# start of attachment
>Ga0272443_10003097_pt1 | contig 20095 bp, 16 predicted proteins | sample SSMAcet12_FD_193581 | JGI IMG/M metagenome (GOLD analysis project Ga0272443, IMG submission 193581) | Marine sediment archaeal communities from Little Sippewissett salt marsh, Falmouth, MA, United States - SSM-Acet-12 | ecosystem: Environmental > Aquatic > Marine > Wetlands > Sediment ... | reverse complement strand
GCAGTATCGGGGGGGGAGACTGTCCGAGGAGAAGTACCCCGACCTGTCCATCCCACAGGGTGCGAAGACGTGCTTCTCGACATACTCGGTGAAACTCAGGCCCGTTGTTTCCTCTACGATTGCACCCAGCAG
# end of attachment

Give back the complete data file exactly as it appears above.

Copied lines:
>Ga0272443_10003097_pt1 | contig 20095 bp, 16 predicted proteins | sample SSMAcet12_FD_193581 | JGI IMG/M metagenome (GOLD analysis project Ga0272443, IMG submission 193581) | Marine sediment archaeal communities from Little Sippewissett salt marsh, Falmouth, MA, United States - SSM-Acet-12 | ecosystem: Environmental > Aquatic > Marine > Wetlands > Sediment ... | reverse complement strand
GCAGTATCGGGGGGGGAGACTGTCCGAGGAGAAGTACCCCGACCTGTCCATCCCACAGGGTGCGAAGACGTGCTTCTCGACATACTCGGTGAAACTCAGGCCCGTTGTTTCCTCTACGATTGCACCCAGCAG